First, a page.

Pterodactylus? kochi? B St 1967 I 276 (No. 6 of Wellnhofer 1970) was the smallest all of all known pterosaurs (with the possible exception of the embryo Ornithocephalus) and smaller than three embryo pterosaurs, yet it was probably an adult. Derived from a sister to SMNS 81775, No. 6 phylogenetically preceded No. 12 at the base of the Germanodactylia.
Overall smaller than and distinct from SMNS 81775 and No. 31, the skull of No. 31 had a longer antorbital fenestra and taller orbit. The premaxilla was slightly larger. The jugal descended.
Distinct from No. 31, the cervicals and torso were longer.
The deltopectoral crest was squared off. The humerus was straight. The metacarpus and ulna were longer.
The hind limb was more robust. The unguals were shorter. Digit V was straight and shorter.
Size comparisons between No. 23, No. 12 and No. 6 can be found here and here.
The surface/volume ratio is maximized in this species and its hatchlings. Considering that living lizards with a snout/vent length under 18mm (Hedges and Thomas 2001) dry up and die when removed from their moist leaf litter environment, the younger, smaller juveniles of this pterosaur were likewise destined to always fend off desiccation. The adults had a snout/vent length of just over 40 mm, so hatchlings would have been in the range of 5mm, perhaps too small to fly in dry air, unless they had a novel method for conserving moisture with their wings outstretched. They would have been the size of house flies.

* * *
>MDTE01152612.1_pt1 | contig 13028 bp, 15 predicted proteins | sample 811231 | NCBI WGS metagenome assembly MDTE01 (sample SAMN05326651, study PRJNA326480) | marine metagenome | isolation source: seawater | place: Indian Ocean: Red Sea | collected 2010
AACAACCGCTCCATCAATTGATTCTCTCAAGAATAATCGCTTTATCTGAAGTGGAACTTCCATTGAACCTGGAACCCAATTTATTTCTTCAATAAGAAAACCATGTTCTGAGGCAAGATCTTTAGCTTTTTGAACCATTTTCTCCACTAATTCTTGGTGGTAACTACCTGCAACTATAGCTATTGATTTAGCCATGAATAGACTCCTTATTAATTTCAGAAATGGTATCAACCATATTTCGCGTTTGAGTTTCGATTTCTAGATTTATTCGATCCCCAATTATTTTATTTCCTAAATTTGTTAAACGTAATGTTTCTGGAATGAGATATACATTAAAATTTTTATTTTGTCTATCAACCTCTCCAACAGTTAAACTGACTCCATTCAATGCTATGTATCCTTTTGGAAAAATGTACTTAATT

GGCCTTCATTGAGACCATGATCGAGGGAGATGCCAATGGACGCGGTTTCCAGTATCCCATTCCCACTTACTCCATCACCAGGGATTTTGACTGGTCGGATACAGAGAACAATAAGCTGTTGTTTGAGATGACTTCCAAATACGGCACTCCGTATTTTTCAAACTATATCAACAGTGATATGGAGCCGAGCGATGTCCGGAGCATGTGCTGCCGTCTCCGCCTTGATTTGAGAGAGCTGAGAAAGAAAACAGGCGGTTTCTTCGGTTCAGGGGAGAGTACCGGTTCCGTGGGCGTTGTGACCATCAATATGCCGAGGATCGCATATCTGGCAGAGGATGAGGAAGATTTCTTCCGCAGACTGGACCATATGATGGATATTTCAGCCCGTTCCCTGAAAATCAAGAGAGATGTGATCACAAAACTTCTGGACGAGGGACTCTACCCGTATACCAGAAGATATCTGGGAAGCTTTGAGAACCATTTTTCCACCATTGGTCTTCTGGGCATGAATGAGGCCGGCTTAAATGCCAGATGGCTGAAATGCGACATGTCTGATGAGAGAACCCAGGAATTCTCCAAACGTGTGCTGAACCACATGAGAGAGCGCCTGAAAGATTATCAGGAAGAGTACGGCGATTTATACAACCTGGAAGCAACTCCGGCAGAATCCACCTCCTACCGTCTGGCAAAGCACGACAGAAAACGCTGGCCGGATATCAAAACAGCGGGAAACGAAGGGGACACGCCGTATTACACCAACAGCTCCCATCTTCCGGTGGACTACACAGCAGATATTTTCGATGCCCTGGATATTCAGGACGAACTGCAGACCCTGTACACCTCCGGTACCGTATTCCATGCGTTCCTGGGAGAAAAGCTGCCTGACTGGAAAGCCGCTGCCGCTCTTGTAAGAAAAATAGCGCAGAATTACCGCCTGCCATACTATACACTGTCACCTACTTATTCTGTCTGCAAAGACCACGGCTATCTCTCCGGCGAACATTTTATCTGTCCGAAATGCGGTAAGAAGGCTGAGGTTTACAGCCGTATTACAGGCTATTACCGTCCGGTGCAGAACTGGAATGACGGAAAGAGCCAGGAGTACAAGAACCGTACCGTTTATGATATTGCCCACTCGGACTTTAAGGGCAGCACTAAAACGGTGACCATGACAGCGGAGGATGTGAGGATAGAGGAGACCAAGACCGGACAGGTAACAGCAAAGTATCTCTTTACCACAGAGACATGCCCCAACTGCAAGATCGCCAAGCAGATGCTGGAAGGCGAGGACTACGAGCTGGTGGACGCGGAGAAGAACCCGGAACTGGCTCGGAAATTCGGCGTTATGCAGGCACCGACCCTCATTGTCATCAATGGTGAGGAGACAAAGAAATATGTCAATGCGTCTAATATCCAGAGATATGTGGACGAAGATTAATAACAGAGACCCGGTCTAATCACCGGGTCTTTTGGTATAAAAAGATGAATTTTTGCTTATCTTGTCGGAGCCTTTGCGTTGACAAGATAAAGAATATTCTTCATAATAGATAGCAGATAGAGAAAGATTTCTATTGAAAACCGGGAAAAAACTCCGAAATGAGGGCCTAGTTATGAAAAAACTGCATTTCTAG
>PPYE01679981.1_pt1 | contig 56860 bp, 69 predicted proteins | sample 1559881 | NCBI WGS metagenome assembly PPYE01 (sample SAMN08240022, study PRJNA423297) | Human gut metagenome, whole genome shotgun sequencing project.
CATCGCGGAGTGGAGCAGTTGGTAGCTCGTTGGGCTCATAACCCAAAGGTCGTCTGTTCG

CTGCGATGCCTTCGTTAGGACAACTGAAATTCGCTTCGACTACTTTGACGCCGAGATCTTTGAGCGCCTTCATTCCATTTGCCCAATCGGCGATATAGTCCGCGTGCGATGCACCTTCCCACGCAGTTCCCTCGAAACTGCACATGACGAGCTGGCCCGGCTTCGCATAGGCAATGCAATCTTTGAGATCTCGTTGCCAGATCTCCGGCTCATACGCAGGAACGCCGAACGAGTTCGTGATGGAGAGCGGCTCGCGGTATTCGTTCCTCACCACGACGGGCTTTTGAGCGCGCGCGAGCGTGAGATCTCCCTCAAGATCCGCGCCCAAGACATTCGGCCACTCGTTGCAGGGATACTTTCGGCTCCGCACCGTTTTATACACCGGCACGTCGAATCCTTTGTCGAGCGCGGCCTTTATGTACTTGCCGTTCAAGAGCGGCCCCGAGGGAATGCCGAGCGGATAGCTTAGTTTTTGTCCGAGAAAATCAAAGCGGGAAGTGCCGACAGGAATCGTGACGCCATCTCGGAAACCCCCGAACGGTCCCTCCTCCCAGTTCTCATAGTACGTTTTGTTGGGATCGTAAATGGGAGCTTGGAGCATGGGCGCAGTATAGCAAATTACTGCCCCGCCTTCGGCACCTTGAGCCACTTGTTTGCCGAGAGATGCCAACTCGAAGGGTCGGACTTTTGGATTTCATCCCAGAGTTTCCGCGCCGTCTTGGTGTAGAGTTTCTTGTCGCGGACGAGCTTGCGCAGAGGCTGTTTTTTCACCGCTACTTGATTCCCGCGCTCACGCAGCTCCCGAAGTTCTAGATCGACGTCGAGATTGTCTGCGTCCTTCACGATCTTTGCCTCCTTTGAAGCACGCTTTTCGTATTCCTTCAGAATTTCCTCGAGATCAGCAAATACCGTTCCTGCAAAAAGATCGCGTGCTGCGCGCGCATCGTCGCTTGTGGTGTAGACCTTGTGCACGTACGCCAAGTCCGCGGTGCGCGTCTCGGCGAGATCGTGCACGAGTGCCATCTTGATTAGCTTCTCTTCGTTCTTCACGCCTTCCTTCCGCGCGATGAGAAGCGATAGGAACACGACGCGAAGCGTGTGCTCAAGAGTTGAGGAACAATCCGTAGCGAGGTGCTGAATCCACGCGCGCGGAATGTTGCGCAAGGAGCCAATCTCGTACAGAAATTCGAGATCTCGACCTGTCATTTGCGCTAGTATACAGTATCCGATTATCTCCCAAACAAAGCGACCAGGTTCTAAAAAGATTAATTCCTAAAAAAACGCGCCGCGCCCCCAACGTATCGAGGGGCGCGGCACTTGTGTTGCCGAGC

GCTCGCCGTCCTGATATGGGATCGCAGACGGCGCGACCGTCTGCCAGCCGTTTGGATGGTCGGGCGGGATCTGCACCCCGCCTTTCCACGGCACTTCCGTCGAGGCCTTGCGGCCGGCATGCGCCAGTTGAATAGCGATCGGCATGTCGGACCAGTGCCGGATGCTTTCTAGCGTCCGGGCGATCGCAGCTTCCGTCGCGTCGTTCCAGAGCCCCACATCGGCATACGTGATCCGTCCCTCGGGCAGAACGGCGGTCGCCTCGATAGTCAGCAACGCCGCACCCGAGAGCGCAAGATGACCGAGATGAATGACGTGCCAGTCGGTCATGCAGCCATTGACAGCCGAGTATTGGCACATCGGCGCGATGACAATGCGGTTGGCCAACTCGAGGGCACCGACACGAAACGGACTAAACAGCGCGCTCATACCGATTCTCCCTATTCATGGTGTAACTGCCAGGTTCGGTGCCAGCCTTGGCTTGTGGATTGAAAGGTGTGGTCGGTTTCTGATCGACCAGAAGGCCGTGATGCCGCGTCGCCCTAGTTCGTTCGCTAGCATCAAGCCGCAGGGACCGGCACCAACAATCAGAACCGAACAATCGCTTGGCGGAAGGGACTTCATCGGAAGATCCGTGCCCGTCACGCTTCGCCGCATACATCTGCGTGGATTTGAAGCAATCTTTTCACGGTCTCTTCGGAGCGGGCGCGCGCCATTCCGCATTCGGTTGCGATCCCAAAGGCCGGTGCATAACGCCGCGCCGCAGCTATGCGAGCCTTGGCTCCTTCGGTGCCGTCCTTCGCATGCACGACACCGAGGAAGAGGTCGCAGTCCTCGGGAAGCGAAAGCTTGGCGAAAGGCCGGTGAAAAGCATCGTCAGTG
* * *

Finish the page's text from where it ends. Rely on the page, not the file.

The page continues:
Hone and Benton (2006) reported, "The remarkable extinct flying reptiles, the pterosaurs, show increasing body
size over 100 million years of the Late Jurassic and Cretaceous, and this seems
to be a rare example of a driven trend to large size (Cope’s Rule)." They arrived at this "result" by drawing a straight line from early pterosaurs, like Anurognathus, to the Late Cretaceous pterosaur, Quetzalcoatlus over time and by deleting all purported juveniles. They did not realize that 1) there were four pterodactyloid-grade lineages; 2) the purported juveniles were actually adults; and 3) any sort of a roller-coaster effect of size increase/decrease/increase/decrease over time would be negated by drawing a straight line.